Affordances 101: What You Can Learn About User Interactions

Users require physical clues on what they should do on your site and where they should do it. This is where visual clues or affordances come in; they show users what they should do. This article will show you how you can design the best affordances to guide your site users. 

What is an affordance? 

The term affordance refers to the properties of an object that imply how the object can be used. Affordances give clues on how an object can be used to carry out an action. For instance, the slots on a vending machine are affordances, they show you that you can insert something, perhaps a coin in order to make a purchase. The possibility of inserting something into a slot, is its affordance. 

In the context of UI and UX, affordances are used to help users know what they should do without having to use pictures, labels or instructions. A great example of affordances are buttons, users know that buttons can be pushed because they resemble the buttons that they encounter and push in real life. The likelihood of a user pushing a button is the button’s affordance. 

Affordances provide useful visual cues and psychological shortcuts that help users understand the tasks that they can carry out on a website or within an app. When used well, affordances make your designs intuitive and easy to use, which increases conversions. 

Affordance vs Signifier: Key Differences

What’s the difference between an affordance and a signifier? A signifier indicates that an affordance exists, it can be a mark, a sound or a label. Microcopy on a button that states ‘click to create an account’ is a signifier that indicates the presence of the affordance of pushing a button.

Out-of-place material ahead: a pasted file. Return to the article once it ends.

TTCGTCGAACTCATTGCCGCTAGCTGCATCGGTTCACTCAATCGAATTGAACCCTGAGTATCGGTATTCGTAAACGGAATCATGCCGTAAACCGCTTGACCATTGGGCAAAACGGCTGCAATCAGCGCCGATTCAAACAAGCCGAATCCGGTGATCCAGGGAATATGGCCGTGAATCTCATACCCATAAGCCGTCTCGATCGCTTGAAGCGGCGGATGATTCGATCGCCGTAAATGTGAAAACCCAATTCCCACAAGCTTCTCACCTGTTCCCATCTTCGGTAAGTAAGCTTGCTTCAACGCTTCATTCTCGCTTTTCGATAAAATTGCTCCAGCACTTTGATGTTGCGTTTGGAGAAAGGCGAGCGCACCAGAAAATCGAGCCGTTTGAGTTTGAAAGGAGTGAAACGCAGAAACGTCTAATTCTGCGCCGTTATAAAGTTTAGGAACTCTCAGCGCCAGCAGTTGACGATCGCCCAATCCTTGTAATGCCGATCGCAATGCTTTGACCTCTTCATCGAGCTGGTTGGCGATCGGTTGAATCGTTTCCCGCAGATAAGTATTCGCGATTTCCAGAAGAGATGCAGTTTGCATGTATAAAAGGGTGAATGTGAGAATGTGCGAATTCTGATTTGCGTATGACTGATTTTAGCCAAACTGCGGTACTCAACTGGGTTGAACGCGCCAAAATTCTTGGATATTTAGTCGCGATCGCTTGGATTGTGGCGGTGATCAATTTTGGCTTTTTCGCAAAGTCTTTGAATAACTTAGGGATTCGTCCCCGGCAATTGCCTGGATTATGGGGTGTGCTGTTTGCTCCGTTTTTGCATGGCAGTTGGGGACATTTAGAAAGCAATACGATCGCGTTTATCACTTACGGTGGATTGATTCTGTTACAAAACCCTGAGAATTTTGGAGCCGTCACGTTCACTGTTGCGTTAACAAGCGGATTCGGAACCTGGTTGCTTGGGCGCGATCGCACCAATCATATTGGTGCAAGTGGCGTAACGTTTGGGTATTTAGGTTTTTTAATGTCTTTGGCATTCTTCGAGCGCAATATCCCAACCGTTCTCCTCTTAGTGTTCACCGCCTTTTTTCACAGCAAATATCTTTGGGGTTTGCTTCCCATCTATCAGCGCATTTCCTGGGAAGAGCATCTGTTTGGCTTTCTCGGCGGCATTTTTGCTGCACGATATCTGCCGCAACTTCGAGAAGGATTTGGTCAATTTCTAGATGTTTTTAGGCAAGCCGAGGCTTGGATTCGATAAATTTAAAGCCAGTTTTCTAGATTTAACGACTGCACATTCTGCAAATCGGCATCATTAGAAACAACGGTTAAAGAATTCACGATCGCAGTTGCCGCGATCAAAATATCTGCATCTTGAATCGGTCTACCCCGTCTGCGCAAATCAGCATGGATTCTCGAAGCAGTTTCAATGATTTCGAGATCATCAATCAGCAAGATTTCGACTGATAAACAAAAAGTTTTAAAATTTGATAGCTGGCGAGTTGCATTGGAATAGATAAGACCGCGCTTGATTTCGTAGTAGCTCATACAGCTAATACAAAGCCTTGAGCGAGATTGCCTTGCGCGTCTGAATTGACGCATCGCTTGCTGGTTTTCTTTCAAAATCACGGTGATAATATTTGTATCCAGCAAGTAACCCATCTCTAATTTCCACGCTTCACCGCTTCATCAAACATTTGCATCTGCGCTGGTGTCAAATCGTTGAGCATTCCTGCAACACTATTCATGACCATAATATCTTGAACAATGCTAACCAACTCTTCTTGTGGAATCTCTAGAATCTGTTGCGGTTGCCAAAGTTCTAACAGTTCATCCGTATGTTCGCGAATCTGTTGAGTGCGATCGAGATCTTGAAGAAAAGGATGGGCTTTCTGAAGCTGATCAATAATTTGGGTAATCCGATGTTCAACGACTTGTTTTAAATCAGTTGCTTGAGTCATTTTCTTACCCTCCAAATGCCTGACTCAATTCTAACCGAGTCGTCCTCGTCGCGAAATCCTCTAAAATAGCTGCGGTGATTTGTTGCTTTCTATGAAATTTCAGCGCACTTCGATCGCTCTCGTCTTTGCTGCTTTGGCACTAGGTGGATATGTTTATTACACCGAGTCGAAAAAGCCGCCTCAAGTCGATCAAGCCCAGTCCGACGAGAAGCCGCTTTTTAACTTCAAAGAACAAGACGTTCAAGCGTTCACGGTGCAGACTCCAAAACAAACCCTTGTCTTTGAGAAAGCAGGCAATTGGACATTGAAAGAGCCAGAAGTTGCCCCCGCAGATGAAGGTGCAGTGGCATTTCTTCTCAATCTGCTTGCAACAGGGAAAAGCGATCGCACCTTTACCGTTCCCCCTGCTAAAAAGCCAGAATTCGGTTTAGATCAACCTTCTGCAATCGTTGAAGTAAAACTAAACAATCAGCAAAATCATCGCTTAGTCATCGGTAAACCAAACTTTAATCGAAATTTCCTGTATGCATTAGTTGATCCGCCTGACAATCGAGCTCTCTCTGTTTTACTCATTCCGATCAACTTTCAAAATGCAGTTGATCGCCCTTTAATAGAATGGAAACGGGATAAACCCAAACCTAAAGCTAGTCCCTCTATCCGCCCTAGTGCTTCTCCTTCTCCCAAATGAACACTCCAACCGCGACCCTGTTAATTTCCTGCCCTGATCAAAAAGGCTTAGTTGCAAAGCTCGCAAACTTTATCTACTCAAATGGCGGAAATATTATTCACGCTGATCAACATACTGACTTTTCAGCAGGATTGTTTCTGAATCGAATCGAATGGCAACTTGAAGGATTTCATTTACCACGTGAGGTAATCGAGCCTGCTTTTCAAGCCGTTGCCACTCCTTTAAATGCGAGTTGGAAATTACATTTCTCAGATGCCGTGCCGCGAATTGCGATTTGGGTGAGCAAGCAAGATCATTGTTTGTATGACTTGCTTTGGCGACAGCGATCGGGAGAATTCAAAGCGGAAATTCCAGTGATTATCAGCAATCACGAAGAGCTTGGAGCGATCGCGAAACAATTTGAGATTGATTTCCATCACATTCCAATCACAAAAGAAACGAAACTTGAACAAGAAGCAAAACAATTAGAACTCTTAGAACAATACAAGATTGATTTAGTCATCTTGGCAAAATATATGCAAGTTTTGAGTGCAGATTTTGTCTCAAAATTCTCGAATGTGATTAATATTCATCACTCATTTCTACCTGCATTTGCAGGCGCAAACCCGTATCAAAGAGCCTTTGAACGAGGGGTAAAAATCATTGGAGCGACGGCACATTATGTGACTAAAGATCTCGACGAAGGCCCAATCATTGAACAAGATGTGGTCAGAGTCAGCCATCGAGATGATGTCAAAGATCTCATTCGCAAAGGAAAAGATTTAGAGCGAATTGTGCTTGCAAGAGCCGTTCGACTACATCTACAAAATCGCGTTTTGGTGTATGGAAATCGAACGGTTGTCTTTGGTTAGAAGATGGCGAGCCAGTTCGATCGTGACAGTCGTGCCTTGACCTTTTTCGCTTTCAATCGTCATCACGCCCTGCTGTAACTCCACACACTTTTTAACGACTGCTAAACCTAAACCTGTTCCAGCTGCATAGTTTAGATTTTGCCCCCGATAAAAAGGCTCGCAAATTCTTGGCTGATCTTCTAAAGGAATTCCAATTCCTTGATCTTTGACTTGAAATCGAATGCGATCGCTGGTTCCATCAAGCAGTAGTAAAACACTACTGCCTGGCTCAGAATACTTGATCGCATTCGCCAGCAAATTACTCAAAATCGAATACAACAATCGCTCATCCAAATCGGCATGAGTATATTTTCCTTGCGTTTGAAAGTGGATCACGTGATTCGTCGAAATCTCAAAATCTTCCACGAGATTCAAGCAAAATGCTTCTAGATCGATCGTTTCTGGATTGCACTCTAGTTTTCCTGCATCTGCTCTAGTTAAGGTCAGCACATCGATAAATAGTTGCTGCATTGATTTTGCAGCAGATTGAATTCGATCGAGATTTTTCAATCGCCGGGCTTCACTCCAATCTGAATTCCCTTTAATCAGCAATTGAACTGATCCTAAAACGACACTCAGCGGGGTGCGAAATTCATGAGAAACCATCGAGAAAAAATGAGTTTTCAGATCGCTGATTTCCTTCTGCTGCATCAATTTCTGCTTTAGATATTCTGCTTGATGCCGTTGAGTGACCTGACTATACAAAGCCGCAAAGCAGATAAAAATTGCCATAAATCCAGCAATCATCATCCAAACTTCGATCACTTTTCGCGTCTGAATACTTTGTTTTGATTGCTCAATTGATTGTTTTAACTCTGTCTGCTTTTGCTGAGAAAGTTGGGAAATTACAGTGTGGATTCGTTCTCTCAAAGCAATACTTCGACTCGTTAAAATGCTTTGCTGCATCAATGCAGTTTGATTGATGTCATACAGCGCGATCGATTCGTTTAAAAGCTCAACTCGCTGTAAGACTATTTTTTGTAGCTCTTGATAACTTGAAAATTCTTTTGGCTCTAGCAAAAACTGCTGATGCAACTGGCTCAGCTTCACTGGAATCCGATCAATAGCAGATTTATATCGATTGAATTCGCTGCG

Types of affordances 

For you to understand how you can use affordances to improve user interactions, you need to first understand the different types of affordances available. They are: explicit, hidden, pattern, metaphorical, false and negative. 

Explicit affordances

These affordances give cues using the physical appearance of an object or language. Buttons that have a high contrast and resemble real life buttons afford pushing. Similarly, an input field with the words ‘enter email address’ affords an email address being entered. Facebook uses explicit affordances on its buttons that are clearly labelled as ‘Log In’ and ‘Create Account’ and on its input fields that are also labeled. 

Explicit affordances (Source)

These affordances are said to be explicit because almost anyone can understand how they need to interact with the element, even if they have never interacted with digital interfaces before. Explicit affordances are easily discoverable by users and are thus well suited for users who are not tech-savvy and do not understand common design conventions or patterns. These affordances are also useful when you are introducing new or innovative digital interfaces that users are not familiar with.

Hidden affordances 

Hidden affordances are not revealed to the user until they take a specific action such as hoovering or mousing over an element. The drop down menu is a hidden affordance where the user cannot see the other menu items unless they click on or hover on the parent tab. The Asos Marketplace website uses a drop down menu to display more clothing categories. Users cannot see this drop down menu until they click on the clothing tab.

Hidden affordances (Source)

Hidden affordances are used to reduce clutter and emphasize on the hierarchy/level of importance of the actions that users can take. However, there is a danger that users might not know how to reveal the hidden affordances. This danger shows that hidden affordances should not be used for important actions and should be reserved for actions that users can do without. 

Pattern affordances

Pattern affordances are the most common type of affordance because they rely on patterns that users already recognize. The navigation on the homepage of a website is a pattern that many users understand and therefore many websites, such as Apple, have a navigation on their homepages.